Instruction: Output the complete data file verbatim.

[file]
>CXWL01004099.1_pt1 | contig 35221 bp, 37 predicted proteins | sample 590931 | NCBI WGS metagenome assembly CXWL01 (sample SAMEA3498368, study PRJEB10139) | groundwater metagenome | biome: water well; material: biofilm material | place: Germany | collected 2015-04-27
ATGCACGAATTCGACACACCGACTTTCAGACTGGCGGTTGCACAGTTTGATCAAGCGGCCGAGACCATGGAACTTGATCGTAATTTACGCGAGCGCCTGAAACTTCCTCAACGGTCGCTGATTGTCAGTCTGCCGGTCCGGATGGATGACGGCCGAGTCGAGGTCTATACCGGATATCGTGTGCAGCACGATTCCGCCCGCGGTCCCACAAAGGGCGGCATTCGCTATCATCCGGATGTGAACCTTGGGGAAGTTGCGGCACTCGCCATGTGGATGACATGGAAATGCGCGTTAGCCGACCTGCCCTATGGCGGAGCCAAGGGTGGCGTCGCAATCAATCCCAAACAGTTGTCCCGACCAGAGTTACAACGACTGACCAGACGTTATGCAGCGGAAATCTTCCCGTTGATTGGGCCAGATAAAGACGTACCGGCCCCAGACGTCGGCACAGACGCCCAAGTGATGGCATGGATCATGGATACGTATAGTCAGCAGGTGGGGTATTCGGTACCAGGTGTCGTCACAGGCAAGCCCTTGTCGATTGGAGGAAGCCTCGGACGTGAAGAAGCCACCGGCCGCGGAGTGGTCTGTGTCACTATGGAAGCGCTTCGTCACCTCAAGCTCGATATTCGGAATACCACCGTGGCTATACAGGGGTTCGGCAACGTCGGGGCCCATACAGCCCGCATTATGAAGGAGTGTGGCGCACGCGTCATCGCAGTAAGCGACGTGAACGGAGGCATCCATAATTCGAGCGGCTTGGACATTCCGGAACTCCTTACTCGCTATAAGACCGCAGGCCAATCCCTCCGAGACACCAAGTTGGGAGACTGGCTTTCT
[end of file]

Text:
>CXWL01004099.1_pt1 | contig 35221 bp, 37 predicted proteins | sample 590931 | NCBI WGS metagenome assembly CXWL01 (sample SAMEA3498368, study PRJEB10139) | groundwater metagenome | biome: water well; material: biofilm material | place: Germany | collected 2015-04-27
ATGCACGAATTCGACACACCGACTTTCAGACTGGCGGTTGCACAGTTTGATCAAGCGGCCGAGACCATGGAACTTGATCGTAATTTACGCGAGCGCCTGAAACTTCCTCAACGGTCGCTGATTGTCAGTCTGCCGGTCCGGATGGATGACGGCCGAGTCGAGGTCTATACCGGATATCGTGTGCAGCACGATTCCGCCCGCGGTCCCACAAAGGGCGGCATTCGCTATCATCCGGATGTGAACCTTGGGGAAGTTGCGGCACTCGCCATGTGGATGACATGGAAATGCGCGTTAGCCGACCTGCCCTATGGCGGAGCCAAGGGTGGCGTCGCAATCAATCCCAAACAGTTGTCCCGACCAGAGTTACAACGACTGACCAGACGTTATGCAGCGGAAATCTTCCCGTTGATTGGGCCAGATAAAGACGTACCGGCCCCAGACGTCGGCACAGACGCCCAAGTGATGGCATGGATCATGGATACGTATAGTCAGCAGGTGGGGTATTCGGTACCAGGTGTCGTCACAGGCAAGCCCTTGTCGATTGGAGGAAGCCTCGGACGTGAAGAAGCCACCGGCCGCGGAGTGGTCTGTGTCACTATGGAAGCGCTTCGTCACCTCAAGCTCGATATTCGGAATACCACCGTGGCTATACAGGGGTTCGGCAACGTCGGGGCCCATACAGCCCGCATTATGAAGGAGTGTGGCGCACGCGTCATCGCAGTAAGCGACGTGAACGGAGGCATCCATAATTCGAGCGGCTTGGACATTCCGGAACTCCTTACTCGCTATAAGACCGCAGGCCAATCCCTCCGAGACACCAAGTTGGGAGACTGGCTTTCT